If a young computer nerd like Edward Snowden can access so much secret information concerning US citizens' lives, what's to stop some righteous NSA employee with the moral intelligence of Adolf Eichmann from accessing the same material and, in collusion with a para-military cabal of like-minded and armed patriots, deciding someone (me!) is a national security threat in need of neutralization?
Adm. William McRaven, head of Special Ops Command and mob killer Whitey Bulger
(Image by unknown) Permission Details DMCA
Paranoia? Maybe. But I see it as paying attention and having the historically-based imagination to understand we're no longer in Kansas -- that we actually live in Oz and Toto has been declared a terrorist. The basis of Franz Kafka's absurd world, of course, is that what you know about yourself doesn't matter if powerful, secretive elements act hostilely against you based on what they think they know about you.
At an anti-Iraq War demonstration in Philadelphia some years ago, a Civil Affairs cop took me aside and told me the FBI had just called him about me. He seemed to be warning me so I could clean up any suspicious behavior. Since I was exercising my first amendment rights, I felt I had nothing to hide. But, then, I began to wonder why exactly some FBI drone thought I might be a threat and how dangerous for me such a person might be.
In his 2011 book The Future of Power, Joseph Nye, Jr. says we live in an age of the "diffusion of power" in which the nation state is no longer the only game in town. "Transnational actors" of all sorts -- corporations, terrorist networks, affinity groups, media and entertainment forces -- all vie for power and attention. The fact our lives are overwhelmed by computers, social media and the forces of economic globalization is central to this diffusion. I would argue that US militarism and the burgeoning police state has become a power center in its own right separate from whatever "The United States of America" is -- and that this militaristic power center is more and more driven by its own self-aggrandizing impulses.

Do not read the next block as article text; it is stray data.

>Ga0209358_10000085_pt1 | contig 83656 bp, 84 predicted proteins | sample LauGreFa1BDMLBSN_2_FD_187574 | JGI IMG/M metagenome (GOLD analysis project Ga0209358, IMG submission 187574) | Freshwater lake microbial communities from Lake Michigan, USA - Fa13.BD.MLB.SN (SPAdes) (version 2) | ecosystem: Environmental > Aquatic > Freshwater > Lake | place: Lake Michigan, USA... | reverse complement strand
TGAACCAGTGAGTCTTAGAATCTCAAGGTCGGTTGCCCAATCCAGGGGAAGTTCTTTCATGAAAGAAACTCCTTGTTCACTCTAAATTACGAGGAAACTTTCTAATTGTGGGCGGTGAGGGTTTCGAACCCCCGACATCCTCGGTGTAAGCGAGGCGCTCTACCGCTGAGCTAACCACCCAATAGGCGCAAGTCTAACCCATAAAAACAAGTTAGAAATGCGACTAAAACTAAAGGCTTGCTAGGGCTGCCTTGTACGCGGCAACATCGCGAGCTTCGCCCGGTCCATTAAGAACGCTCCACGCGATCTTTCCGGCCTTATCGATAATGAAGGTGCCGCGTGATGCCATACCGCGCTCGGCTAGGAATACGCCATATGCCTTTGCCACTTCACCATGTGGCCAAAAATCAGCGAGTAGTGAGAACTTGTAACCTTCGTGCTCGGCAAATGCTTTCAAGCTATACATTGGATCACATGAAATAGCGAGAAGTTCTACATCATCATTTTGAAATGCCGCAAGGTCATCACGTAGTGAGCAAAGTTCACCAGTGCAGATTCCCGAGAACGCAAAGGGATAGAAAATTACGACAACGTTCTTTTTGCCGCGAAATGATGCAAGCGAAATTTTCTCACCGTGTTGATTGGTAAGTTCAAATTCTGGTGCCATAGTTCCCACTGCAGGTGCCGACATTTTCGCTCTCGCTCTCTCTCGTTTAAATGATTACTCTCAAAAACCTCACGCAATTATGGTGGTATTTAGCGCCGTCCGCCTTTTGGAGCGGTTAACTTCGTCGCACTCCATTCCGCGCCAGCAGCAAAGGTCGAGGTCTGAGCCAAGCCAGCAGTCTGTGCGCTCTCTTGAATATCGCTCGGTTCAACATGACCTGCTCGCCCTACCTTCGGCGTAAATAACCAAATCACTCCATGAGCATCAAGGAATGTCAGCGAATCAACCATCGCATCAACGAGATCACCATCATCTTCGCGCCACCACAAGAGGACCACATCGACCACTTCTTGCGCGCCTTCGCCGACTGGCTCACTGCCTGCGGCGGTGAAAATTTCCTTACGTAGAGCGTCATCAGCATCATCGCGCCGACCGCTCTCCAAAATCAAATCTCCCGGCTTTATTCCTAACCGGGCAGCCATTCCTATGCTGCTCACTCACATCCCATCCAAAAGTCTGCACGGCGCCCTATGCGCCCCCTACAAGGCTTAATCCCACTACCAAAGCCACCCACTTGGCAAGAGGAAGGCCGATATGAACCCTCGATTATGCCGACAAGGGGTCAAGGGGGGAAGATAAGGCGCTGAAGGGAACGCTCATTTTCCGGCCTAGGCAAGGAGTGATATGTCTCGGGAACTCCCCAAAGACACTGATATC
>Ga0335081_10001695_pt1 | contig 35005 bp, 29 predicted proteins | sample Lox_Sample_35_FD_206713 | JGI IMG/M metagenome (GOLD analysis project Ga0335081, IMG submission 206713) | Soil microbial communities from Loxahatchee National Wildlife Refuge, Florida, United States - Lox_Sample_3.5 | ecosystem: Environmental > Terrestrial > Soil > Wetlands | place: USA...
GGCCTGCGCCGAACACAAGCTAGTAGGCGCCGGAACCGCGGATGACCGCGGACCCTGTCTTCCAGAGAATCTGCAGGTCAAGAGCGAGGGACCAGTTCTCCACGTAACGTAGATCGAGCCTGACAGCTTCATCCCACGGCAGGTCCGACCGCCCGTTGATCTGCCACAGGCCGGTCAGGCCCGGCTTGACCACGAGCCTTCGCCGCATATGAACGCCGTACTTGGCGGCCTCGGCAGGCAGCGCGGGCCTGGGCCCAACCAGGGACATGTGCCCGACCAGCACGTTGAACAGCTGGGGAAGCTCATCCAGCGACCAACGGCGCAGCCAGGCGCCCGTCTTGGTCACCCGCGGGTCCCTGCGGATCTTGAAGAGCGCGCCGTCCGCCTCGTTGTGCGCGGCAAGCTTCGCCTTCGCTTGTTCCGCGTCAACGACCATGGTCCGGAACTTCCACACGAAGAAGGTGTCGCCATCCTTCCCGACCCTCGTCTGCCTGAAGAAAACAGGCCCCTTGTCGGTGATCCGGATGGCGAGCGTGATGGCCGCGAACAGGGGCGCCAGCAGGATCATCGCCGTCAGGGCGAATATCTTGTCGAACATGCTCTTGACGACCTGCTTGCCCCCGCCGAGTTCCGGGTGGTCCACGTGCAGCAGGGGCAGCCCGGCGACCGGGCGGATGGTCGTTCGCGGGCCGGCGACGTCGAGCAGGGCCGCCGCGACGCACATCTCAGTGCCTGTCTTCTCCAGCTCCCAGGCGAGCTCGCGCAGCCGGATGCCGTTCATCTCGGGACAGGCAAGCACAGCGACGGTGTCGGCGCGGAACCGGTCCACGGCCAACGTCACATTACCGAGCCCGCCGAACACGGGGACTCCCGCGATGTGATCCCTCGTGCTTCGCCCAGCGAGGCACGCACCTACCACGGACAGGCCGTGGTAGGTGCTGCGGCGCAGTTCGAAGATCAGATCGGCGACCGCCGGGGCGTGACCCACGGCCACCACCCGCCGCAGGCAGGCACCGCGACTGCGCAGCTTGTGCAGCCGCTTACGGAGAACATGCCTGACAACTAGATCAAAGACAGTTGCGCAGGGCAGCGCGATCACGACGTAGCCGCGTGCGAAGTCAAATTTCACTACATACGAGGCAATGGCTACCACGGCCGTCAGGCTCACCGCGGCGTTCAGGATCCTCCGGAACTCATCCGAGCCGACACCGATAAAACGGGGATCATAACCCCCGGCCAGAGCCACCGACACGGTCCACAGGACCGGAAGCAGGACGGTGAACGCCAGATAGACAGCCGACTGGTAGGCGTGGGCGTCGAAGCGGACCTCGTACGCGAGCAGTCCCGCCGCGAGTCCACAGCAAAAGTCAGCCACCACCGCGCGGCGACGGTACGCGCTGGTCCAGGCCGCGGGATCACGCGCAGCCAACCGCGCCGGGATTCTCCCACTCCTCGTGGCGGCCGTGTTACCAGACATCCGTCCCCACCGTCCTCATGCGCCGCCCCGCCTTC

The nonviolent antiwar/peace movement is, then, arguably a countervailing power center within the land mass that is the United States of America. Unfortunately, this power center has yet to reach any kind of critical mass analogous to how frustrations with corruption are being manifested in Brazil and Egypt. The cruel truth, it's hard to get anywhere in today's world unless you're rich or well armed.
The military goes to great lengths to keep up with change. Consider four-star General Keith Alexander, the director of the NSA, appearing at a hacker convention in jeans and hip t-shirt to recruit young computer nerds to join the NSA or to work with the new US Cyber Command. Edward Snowden was one of these recruits. You can be sure his whistleblower actions have raised fears in the NSA and Cyber Command of other backfiring young nerds. If past is prologue in our national security state, this fear can only lead to more secrecy, more self-aggrandizing behavior and more fear of backfiring nerds -- in a dark and ever widening gyre of paranoia.